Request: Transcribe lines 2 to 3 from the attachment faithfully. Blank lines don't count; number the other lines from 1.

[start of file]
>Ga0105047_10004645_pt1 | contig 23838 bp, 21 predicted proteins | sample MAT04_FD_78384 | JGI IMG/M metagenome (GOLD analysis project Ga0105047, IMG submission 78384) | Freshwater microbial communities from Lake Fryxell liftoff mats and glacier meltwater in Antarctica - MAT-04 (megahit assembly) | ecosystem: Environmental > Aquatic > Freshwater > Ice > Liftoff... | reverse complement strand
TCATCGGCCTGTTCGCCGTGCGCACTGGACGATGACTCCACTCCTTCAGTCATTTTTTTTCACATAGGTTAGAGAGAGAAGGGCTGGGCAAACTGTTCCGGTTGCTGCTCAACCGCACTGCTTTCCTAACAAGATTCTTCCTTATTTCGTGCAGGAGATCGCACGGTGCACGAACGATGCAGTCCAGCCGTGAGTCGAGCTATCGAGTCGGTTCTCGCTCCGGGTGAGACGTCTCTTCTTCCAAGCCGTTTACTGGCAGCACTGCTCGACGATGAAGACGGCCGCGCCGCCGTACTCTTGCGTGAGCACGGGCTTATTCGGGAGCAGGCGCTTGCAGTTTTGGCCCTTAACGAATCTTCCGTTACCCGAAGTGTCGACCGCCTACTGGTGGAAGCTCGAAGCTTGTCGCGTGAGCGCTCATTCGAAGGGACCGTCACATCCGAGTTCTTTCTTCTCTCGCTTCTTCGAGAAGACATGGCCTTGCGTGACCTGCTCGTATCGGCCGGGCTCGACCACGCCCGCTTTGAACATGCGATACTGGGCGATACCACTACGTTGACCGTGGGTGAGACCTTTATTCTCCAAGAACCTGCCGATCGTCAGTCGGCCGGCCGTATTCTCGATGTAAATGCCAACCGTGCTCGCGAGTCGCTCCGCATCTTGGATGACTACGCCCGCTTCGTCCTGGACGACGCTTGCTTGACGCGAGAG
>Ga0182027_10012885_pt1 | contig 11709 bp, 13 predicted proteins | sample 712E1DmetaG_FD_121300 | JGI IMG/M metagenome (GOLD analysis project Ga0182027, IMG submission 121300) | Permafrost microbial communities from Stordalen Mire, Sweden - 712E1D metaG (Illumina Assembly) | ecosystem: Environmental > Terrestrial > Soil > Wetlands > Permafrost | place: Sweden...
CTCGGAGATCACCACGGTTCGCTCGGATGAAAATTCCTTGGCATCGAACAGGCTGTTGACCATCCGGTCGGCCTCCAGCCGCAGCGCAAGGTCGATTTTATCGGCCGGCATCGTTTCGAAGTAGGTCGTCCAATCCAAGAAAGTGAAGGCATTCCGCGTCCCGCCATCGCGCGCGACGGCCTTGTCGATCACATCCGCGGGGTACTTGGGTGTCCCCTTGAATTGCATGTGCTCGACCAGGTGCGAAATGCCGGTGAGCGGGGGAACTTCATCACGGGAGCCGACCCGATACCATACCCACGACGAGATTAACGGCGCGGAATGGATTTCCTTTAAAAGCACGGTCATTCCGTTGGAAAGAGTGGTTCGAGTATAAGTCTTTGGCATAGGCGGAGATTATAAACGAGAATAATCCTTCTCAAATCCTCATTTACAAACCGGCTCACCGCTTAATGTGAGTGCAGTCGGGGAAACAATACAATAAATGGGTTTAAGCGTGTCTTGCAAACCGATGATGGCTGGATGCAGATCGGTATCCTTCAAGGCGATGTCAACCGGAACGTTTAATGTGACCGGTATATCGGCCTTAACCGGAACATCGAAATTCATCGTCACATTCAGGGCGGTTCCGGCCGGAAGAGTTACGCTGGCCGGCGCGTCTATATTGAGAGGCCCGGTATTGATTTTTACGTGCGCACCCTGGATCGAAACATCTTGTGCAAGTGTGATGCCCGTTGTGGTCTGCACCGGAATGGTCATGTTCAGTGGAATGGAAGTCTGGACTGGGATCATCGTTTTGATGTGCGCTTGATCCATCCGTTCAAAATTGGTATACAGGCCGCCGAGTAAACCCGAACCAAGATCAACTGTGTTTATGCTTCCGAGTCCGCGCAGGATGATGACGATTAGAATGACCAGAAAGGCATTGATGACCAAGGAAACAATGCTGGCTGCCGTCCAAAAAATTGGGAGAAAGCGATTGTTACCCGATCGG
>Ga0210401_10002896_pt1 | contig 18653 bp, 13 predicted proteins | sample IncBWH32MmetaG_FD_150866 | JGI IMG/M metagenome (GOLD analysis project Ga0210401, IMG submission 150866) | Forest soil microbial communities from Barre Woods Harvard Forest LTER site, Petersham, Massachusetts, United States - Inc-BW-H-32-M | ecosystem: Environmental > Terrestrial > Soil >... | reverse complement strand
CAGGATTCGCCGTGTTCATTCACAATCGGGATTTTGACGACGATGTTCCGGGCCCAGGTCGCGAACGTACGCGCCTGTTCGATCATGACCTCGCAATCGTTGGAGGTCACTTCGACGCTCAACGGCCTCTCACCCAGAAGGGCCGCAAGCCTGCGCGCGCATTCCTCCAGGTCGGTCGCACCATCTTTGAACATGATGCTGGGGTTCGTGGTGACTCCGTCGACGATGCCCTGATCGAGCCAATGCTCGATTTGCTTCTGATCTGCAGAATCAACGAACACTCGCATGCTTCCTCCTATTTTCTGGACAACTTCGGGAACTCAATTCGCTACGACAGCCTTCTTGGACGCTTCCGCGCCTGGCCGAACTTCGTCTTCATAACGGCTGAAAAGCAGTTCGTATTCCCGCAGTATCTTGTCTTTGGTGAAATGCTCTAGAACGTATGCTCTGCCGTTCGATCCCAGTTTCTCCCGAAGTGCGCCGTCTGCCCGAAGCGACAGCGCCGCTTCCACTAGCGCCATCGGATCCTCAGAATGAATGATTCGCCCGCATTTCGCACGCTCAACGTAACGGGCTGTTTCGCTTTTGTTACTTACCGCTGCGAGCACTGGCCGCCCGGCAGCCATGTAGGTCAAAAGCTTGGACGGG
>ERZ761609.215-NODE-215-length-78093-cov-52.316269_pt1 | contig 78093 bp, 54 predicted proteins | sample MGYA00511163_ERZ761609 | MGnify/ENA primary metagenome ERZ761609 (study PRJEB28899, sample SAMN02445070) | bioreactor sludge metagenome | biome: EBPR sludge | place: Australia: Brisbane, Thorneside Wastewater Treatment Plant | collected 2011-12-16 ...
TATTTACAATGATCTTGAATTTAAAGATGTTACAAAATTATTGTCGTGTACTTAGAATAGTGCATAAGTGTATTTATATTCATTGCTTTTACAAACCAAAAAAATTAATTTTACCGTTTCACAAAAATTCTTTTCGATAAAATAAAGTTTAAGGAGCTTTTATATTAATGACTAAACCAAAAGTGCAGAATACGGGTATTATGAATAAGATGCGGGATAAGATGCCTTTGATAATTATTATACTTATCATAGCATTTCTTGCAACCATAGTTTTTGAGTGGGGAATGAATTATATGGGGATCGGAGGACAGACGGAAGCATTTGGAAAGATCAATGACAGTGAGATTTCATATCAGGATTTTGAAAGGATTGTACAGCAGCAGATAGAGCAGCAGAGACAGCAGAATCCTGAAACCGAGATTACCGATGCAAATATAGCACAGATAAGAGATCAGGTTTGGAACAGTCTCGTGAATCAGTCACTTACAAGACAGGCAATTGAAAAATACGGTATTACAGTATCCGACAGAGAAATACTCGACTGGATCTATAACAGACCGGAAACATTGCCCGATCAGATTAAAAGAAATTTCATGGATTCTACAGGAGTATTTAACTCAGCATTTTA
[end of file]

TCATCGGCCTGTTCGCCGTGCGCACTGGACGATGACTCCACTCCTTCAGTCATTTTTTTTCACATAGGTTAGAGAGAGAAGGGCTGGGCAAACTGTTCCGGTTGCTGCTCAACCGCACTGCTTTCCTAACAAGATTCTTCCTTATTTCGTGCAGGAGATCGCACGGTGCACGAACGATGCAGTCCAGCCGTGAGTCGAGCTATCGAGTCGGTTCTCGCTCCGGGTGAGACGTCTCTTCTTCCAAGCCGTTTACTGGCAGCACTGCTCGACGATGAAGACGGCCGCGCCGCCGTACTCTTGCGTGAGCACGGGCTTATTCGGGAGCAGGCGCTTGCAGTTTTGGCCCTTAACGAATCTTCCGTTACCCGAAGTGTCGACCGCCTACTGGTGGAAGCTCGAAGCTTGTCGCGTGAGCGCTCATTCGAAGGGACCGTCACATCCGAGTTCTTTCTTCTCTCGCTTCTTCGAGAAGACATGGCCTTGCGTGACCTGCTCGTATCGGCCGGGCTCGACCACGCCCGCTTTGAACATGCGATACTGGGCGATACCACTACGTTGACCGTGGGTGAGACCTTTATTCTCCAAGAACCTGCCGATCGTCAGTCGGCCGGCCGTATTCTCGATGTAAATGCCAACCGTGCTCGCGAGTCGCTCCGCATCTTGGATGACTACGCCCGCTTCGTCCTGGACGACGCTTGCTTGACGCGAGAG
>Ga0182027_10012885_pt1 | contig 11709 bp, 13 predicted proteins | sample 712E1DmetaG_FD_121300 | JGI IMG/M metagenome (GOLD analysis project Ga0182027, IMG submission 121300) | Permafrost microbial communities from Stordalen Mire, Sweden - 712E1D metaG (Illumina Assembly) | ecosystem: Environmental > Terrestrial > Soil > Wetlands > Permafrost | place: Sweden...